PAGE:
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Seasonal Tea

2017 Kanenaga Shincha

Doug Palas 2017 Early Spring Green Tea Japan Kagoshima Shincha Yabukita

2017 Kanenaga Shincha

Shincha is the seasonal expression of sencha. Sencha is blended from various lots of green tea, regardless of whether they were different harvests, vintages, or steaming processes. In total contrast, a shincha is sencha from the earliest spring harvest of one particular year. This year we found three different types of shincha that represent the varying flavors of different growing regions, cultivars, and processing. Kanenaga comes from Kagoshima Prefecture, the most diverse tea-producing prefectures in Japan in terms of types of cultivars and processing styles.  It is the southernmost prefecture so the warmer weather allows the tea to develop faster...

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400ml Glass Teapot

Doug Palas Steeping Instructions

400ml Glass Teapot

Our 400 ml Glass Teapot is our most versatile teapot.  It can be used for just about any style of tea. Similar to a coffee French press, the large cylinder allows the leaves room to expand while simultaneously allowing them to get a good amount of surface to water contact for proper extraction. Made from glass and stainless steel, it is easy to clean.  Instructions Begin by boiling water.  Fill the teapot with boiling water to warm it up. Use the chart below to measure out the appropriate amount of tea by type. For green and white tea pour some...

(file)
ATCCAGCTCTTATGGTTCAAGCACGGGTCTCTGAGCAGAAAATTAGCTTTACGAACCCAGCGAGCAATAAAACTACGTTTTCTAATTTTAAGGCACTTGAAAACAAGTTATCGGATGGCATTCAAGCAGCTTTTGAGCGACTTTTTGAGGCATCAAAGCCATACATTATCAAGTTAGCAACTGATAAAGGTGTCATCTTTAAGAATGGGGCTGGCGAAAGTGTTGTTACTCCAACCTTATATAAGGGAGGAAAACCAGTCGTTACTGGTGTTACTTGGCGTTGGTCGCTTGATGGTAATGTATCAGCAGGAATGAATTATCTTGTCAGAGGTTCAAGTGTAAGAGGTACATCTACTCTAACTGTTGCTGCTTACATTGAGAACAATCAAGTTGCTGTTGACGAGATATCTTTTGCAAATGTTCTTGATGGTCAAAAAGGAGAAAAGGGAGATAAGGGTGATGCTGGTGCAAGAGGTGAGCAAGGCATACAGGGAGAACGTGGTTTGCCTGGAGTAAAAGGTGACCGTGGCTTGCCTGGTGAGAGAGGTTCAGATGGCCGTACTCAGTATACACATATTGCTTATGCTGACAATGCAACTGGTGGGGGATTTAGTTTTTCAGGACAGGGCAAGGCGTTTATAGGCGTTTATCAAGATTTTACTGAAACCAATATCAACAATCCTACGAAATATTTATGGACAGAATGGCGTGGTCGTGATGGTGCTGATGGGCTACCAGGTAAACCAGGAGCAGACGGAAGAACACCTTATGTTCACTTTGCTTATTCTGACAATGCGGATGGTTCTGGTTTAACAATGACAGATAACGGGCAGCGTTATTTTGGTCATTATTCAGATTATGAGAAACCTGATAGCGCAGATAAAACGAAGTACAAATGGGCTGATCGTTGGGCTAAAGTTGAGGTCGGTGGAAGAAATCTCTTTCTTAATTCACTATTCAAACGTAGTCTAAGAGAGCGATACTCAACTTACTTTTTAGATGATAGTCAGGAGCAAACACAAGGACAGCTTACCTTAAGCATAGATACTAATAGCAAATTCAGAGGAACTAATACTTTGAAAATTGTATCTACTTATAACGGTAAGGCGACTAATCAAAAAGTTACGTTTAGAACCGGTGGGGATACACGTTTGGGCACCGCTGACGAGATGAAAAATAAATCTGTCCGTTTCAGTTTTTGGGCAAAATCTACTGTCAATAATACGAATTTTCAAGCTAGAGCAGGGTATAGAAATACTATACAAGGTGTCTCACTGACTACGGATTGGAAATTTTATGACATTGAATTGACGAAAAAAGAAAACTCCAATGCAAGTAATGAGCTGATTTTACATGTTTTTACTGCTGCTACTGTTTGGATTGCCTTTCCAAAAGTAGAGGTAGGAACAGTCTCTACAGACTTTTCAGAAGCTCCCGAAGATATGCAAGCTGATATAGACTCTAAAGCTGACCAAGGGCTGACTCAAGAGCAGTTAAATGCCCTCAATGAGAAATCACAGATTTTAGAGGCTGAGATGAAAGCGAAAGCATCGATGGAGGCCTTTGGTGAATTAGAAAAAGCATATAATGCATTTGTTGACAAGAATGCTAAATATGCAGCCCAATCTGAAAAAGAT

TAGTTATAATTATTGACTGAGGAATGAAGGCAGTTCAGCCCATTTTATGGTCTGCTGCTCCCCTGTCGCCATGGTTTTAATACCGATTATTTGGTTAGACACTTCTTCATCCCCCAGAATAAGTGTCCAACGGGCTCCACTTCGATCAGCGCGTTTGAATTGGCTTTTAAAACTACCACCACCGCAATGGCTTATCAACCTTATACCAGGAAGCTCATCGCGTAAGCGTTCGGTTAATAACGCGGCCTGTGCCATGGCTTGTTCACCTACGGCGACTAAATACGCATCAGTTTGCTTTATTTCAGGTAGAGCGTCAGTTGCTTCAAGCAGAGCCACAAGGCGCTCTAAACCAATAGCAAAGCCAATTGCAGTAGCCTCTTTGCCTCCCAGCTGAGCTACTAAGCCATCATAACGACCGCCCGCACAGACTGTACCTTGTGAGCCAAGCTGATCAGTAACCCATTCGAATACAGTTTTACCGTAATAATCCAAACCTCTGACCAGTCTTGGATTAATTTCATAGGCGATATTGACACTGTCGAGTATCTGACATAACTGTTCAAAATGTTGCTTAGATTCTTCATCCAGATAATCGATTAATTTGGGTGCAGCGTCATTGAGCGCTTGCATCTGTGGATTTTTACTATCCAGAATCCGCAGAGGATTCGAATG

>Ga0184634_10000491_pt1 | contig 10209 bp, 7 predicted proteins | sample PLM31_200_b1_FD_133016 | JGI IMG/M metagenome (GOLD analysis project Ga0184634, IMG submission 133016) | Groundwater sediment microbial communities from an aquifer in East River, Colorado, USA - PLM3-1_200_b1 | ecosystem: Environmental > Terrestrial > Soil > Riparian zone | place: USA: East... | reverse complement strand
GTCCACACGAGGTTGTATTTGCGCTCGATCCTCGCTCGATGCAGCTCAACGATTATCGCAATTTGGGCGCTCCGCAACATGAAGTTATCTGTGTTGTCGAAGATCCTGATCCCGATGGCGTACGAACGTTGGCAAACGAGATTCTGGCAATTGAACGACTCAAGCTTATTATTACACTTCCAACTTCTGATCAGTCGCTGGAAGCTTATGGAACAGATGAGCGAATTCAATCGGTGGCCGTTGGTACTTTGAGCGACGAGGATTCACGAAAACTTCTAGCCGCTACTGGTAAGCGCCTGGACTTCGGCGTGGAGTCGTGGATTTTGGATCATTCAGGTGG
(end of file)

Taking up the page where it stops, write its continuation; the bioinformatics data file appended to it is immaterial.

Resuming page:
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Using a Kyusu (Japanese Teapot)

Doug Palas Japan Steeping Instructions Tokoname

Using a Kyusu (Japanese Teapot)

Kyusu (\’kyü-(.)sü\): a teapot with a handle mounted on the side for ease and control over pouring. There is a screen at the base of the spout to strain the tea leaves. Kyusu are often made from iron-rich clay, such as those from Mie Prefecture (Banco ware) or Tokoname (Tokoname ware), Japan. They are primarily used for Japanese green tea requiring low steeping temperatures.  Instructions for Use Warm the kyusu by filling it with hot water. Pour off the water and add tea. Refill with the correct temperature water, and steep for the times listed on the chart based on...

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The Gaiwan

Doug Palas Steeping Instructions

The Gaiwan

One of the most elegant ways to steep tea is also one of the simplest. The gaiwan (lidded bowl) consists of three separate pieces, a bowl, a lid, and a saucer. It is the perfect tool for any Chinese or Taiwanese tea. The bowl holds the tea leaves. The lid retains heat, and acts a strainer. The saucer makes it easy to handle the hot bowl and lid.  Gaiwan are typically pretty small, but the intention is to steep the tea multiple times. This is done by steeping the tea and pouring it off, and then adding fresh water to...

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2017 Asabata Shincha

Doug Palas Green Tea Japan Shincha Shizuoka Yabukita

2017 Asabata Shincha

Shincha is the seasonal expression of sencha. Sencha is blended from various lots of green tea, regardless of whether they were different harvests, vintages, or steaming processes. In total contrast, a shincha is sencha from the earliest spring harvest of one particular year. This year we found four different types of shincha that represent the varying flavors of different growing regions, cultivars, and processing. Asabata comes from a growing area located in Shizuoka Prefecture, the largest of the tea-producing prefectures in Japan. Located just outside of Tokyo, the mountains of Shizuoka provide a cool environment for tea to grow slowly...

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